Advocacy groups that joined the lawsuit as plaintiffs Monday are Texas Prisons Community Advocates, Justice Impacted Women's Alliance, Texas Citizens United for Rehabilitation of Errants, and the Coalition for Texans with Disabilities. TDCJ did not respond to the Austin American-Statesman, part of the USA TODAY Network, on Monday about the lawsuit and its efforts to improve heat conditions.

Civil rights attorney Jeff Edwards noted that he and other firms have been fighting TDCJ since 2011, after 10 inmates died of heat strokes over one summer, something that "takes an incredible amount of incompetence and indifference" to let happen, he said.

"This lawsuit is about fixing what should have been fixed years ago, truly decades ago," he said.

No air conditioning in many US prisons: Climate change, heat waves are making it 'torture'

Air conditioning in US prisons

With scientists and studies chronicling the intense impacts climate change is having in fueling hotter temperatures across the country, advocates for incarcerated people are sounding the alarm about sweltering conditions in U.S. prisons, where infrastructure is ill-equipped for a problem on track to worsen.

Advocates say the hot conditions in prisons may constitute "cruel and unusual punishment" prohibited by the Eighth Amendment.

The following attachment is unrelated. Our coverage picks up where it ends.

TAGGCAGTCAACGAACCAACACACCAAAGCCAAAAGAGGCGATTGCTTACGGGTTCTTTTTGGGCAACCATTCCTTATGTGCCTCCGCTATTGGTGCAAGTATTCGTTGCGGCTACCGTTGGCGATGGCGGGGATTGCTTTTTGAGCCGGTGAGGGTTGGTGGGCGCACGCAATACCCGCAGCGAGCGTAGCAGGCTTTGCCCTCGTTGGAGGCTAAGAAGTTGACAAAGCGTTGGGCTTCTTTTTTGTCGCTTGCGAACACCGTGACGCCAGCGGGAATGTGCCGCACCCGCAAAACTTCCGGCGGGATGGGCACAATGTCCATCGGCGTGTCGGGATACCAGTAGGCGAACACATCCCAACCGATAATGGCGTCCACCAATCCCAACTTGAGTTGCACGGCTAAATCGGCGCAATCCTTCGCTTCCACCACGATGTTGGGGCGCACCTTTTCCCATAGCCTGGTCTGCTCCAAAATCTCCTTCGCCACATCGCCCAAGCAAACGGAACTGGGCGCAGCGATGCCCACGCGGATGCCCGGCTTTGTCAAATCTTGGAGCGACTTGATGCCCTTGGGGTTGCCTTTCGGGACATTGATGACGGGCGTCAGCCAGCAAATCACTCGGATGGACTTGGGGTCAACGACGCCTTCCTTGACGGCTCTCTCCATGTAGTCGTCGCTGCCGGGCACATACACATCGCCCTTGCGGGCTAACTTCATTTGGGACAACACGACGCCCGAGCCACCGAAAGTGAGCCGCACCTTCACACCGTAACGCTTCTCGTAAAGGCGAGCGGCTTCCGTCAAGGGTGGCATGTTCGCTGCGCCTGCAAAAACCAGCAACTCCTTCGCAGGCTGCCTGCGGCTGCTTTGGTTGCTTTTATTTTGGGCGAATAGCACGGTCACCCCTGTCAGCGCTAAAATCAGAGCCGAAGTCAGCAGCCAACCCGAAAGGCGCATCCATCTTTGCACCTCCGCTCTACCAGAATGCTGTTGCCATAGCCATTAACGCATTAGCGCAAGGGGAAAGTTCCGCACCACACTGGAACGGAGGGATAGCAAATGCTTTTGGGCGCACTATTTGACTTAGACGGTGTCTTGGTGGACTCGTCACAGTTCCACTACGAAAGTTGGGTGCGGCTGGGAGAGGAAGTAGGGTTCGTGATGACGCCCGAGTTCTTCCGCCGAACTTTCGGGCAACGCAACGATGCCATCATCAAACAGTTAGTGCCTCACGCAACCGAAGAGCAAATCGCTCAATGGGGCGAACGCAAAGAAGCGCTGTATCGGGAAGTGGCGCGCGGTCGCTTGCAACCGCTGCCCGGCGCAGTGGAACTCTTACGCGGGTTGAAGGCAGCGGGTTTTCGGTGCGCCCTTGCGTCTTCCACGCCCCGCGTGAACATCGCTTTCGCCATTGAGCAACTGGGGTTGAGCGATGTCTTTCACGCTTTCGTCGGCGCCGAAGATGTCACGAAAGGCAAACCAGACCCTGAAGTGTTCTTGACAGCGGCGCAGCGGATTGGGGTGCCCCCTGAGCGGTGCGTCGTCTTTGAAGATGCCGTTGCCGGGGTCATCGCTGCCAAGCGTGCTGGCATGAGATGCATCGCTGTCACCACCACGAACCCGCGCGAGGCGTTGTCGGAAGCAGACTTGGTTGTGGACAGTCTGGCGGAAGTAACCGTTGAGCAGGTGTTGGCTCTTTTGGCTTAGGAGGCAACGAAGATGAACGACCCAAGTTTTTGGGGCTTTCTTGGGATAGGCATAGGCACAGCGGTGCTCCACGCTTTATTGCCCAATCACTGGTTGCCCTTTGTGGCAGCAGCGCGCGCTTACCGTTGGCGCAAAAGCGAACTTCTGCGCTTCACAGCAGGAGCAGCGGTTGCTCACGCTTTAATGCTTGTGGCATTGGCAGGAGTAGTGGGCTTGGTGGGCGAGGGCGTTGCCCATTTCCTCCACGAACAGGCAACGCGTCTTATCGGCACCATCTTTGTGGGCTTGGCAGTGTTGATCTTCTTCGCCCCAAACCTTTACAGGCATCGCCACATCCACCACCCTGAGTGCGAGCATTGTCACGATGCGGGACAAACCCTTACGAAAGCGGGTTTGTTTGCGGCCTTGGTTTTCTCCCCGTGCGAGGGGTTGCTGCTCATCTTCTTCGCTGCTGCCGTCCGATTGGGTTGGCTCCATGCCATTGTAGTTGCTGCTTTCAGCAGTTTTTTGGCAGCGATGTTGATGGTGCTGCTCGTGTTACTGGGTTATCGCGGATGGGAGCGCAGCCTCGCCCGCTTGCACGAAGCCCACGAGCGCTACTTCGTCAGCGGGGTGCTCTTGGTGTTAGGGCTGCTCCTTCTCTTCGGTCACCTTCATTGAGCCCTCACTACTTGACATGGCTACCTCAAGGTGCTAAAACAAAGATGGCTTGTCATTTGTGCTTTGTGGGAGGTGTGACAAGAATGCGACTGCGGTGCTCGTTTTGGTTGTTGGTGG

In 2022, USA TODAY reviewed media reports and public information from all 50 states and contacted corrections departments where information was unavailable. At that time, the results showed that at least 44 states don't universally air condition their prisons.

Only one state – Tennessee – said its prisons were fully air-conditioned. A handful of other states had nearly universal air conditioning or used other cooling methods to control the temperature in all areas of their facilities.

The same year, the Texas Department of Criminal Justice told USA TODAY that its policies to help mitigate heat in prisons include increased access to water and ice, fans, and cool "respite" areas prisoners can go to.

The department said many of the state's facilities were built before air conditioning was commonly installed, and prisons built in the '80s and '90s didn't have AC because of the cost to install and maintain it. The state has estimated it would cost $1 billion to convert facilities to include air conditioning, and another $140 million yearly for maintenance, though some advocates say those figures are overestimated.

Amanda Hernandez, a spokesperson for the department, said current measures within prisons are working, citing that there have been no deaths from heat this summer in its facilities. But 12 inmates "required medical care beyond first aid" due to a heat injury this summer as of late August, Hernandez added.

"Each summer, we continue to refine and improve our practices," Hernandez said. "What has not changed is our commitment to do all that we can to keep staff and inmates safe."

Contributing: Jeanine Santucci, USA TODAY

This article originally appeared on Austin American-Statesman: Texas inmates are being cooked to death due to heat in prisons: Suit